Electoral Commission ‘looking into’ Scottish Tory £100,000 donation after openDemocracy exposes potential rule breach.
The latest polls suggest the Conservatives could win up to ten seats in Scotland on Thursday. That’s ten times more than they’ve won at any point in the last 25 years. And it hasn’t come from nowhere: last year’s Scottish parliament election saw Ruth Davidson’s Scottish Tory party more than double its number of seats.
But new revelations today cast a shadow over that success. While the Scottish Tory surge is often put down to Ruth Davidson’s charisma, or to a polarisation on the independence question, this simple fact is often ignored: households in Scotland are being flooded with Conservative propaganda in a way they never have never been before. And it is unclear who is bankrolling it.
To be precise, Tory election spending in Scotland has more than trebled in five years. In the 2011 Scottish parliament election, the Tories spent nearly £275,000. In the 2016 election, they splashed out £978,921.07: more than three and a half times as much. Now, an openDemocracy investigation has triggered important questions about the sources of major donations to the party over that election.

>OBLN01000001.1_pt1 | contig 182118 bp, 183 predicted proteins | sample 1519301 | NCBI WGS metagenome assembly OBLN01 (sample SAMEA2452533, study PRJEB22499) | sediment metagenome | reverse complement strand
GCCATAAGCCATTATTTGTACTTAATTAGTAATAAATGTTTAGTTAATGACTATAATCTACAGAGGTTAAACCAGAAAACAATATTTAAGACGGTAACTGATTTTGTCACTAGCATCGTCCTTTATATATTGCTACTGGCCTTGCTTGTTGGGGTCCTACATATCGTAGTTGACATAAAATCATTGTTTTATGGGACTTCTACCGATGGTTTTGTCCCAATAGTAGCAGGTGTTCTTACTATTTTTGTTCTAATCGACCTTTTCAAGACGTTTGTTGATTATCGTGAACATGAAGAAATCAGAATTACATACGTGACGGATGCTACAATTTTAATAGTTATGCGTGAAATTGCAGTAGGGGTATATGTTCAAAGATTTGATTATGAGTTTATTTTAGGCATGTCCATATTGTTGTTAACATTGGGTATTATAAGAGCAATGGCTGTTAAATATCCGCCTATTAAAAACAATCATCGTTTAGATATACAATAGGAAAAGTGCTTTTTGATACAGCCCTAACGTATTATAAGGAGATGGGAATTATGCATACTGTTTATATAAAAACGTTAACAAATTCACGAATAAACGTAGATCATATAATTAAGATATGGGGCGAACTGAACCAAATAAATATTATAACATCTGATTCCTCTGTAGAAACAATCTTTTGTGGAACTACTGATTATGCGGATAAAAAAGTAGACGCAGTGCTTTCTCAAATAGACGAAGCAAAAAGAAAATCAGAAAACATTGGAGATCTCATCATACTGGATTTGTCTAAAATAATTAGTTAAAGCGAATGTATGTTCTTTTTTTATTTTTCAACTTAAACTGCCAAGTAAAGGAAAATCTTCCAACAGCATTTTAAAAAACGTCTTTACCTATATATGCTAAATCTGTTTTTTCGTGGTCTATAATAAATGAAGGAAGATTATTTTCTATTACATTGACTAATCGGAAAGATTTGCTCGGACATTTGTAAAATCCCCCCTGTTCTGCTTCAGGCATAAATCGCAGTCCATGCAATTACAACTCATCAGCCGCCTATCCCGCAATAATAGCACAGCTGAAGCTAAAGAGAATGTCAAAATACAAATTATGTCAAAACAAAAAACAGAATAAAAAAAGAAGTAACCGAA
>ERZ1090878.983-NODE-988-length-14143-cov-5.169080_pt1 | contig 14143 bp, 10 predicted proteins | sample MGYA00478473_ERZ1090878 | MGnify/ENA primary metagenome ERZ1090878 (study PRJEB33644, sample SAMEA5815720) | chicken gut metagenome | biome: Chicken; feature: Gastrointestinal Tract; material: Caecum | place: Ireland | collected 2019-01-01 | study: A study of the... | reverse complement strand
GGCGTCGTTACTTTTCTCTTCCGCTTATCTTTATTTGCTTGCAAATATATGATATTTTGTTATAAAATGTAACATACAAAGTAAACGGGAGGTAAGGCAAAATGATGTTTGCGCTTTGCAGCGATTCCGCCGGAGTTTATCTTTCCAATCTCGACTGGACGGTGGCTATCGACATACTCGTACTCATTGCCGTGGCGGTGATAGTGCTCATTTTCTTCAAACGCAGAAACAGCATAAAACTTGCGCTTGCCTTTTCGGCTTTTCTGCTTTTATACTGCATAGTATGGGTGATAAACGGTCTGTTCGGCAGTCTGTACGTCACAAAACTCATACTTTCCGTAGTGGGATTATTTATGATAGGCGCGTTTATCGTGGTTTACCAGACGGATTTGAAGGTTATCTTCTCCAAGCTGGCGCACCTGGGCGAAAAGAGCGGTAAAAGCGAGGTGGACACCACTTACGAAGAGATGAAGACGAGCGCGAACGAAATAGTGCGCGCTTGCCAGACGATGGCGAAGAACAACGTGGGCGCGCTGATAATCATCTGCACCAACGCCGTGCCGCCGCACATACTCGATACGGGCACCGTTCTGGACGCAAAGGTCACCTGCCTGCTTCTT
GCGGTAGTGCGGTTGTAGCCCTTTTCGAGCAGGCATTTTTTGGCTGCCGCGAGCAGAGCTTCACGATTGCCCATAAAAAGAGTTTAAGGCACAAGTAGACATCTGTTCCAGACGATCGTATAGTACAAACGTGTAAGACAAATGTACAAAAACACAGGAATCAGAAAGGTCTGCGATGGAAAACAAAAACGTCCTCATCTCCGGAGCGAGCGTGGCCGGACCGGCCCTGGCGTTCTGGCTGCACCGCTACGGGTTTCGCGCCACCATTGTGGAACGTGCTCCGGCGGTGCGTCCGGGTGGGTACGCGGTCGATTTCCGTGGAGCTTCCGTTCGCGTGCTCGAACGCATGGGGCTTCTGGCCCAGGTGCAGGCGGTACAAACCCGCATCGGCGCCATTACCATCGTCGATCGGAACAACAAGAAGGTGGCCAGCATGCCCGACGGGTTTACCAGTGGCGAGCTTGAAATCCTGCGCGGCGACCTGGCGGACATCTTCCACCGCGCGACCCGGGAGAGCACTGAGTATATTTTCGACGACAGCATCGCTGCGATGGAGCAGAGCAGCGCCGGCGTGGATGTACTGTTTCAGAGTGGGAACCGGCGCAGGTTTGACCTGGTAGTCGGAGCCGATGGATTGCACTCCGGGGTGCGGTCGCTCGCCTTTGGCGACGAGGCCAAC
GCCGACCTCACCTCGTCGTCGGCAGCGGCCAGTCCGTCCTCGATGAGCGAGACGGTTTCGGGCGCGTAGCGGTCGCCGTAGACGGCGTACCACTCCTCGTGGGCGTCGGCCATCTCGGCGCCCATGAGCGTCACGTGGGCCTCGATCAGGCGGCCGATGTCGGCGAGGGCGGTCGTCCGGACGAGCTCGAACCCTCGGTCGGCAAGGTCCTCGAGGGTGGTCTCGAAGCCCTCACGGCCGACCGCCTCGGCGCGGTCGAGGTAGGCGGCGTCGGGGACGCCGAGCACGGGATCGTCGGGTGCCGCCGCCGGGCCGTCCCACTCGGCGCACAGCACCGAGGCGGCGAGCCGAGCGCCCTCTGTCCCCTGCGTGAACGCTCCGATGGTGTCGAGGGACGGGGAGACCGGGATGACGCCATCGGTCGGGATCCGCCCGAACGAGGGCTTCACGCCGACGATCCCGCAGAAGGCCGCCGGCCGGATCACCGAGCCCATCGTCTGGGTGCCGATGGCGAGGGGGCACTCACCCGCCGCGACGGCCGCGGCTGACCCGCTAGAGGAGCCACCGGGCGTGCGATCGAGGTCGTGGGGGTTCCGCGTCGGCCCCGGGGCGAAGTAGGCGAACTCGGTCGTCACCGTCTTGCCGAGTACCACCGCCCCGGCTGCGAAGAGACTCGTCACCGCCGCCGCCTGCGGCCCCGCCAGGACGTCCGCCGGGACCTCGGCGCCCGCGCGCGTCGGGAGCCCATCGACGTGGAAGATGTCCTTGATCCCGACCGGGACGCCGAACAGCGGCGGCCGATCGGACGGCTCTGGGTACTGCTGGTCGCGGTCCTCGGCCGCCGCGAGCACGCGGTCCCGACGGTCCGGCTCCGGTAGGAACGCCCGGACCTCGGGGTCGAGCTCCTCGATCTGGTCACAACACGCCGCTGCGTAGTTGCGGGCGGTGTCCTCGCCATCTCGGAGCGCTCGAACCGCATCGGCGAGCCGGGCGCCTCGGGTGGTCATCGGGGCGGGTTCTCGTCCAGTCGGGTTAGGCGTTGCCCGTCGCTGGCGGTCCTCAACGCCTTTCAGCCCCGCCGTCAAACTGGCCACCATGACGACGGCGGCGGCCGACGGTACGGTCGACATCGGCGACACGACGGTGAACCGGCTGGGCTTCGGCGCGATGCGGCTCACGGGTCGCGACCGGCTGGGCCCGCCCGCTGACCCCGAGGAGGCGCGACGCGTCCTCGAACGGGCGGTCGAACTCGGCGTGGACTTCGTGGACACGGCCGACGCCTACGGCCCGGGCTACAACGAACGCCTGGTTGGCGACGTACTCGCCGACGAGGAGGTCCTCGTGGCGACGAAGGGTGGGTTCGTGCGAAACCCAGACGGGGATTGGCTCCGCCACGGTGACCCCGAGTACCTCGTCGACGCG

Where did the Scottish Conservatives get all of this extra cash?
Thanks to the laws of the United Kingdom, any donation over £7,500 has to be registered and the source of the donation named. So: a search of the Electoral Commission website should easily provide the answer of who has been paying for this unprecedented Tory spending spree. Except that it doesn’t.
Partly, this seems to be because most of the donations come through the UK-wide office. But partly, it’s because a significant amount of the cash seems to have come through obscure trusts and unincorporated associations.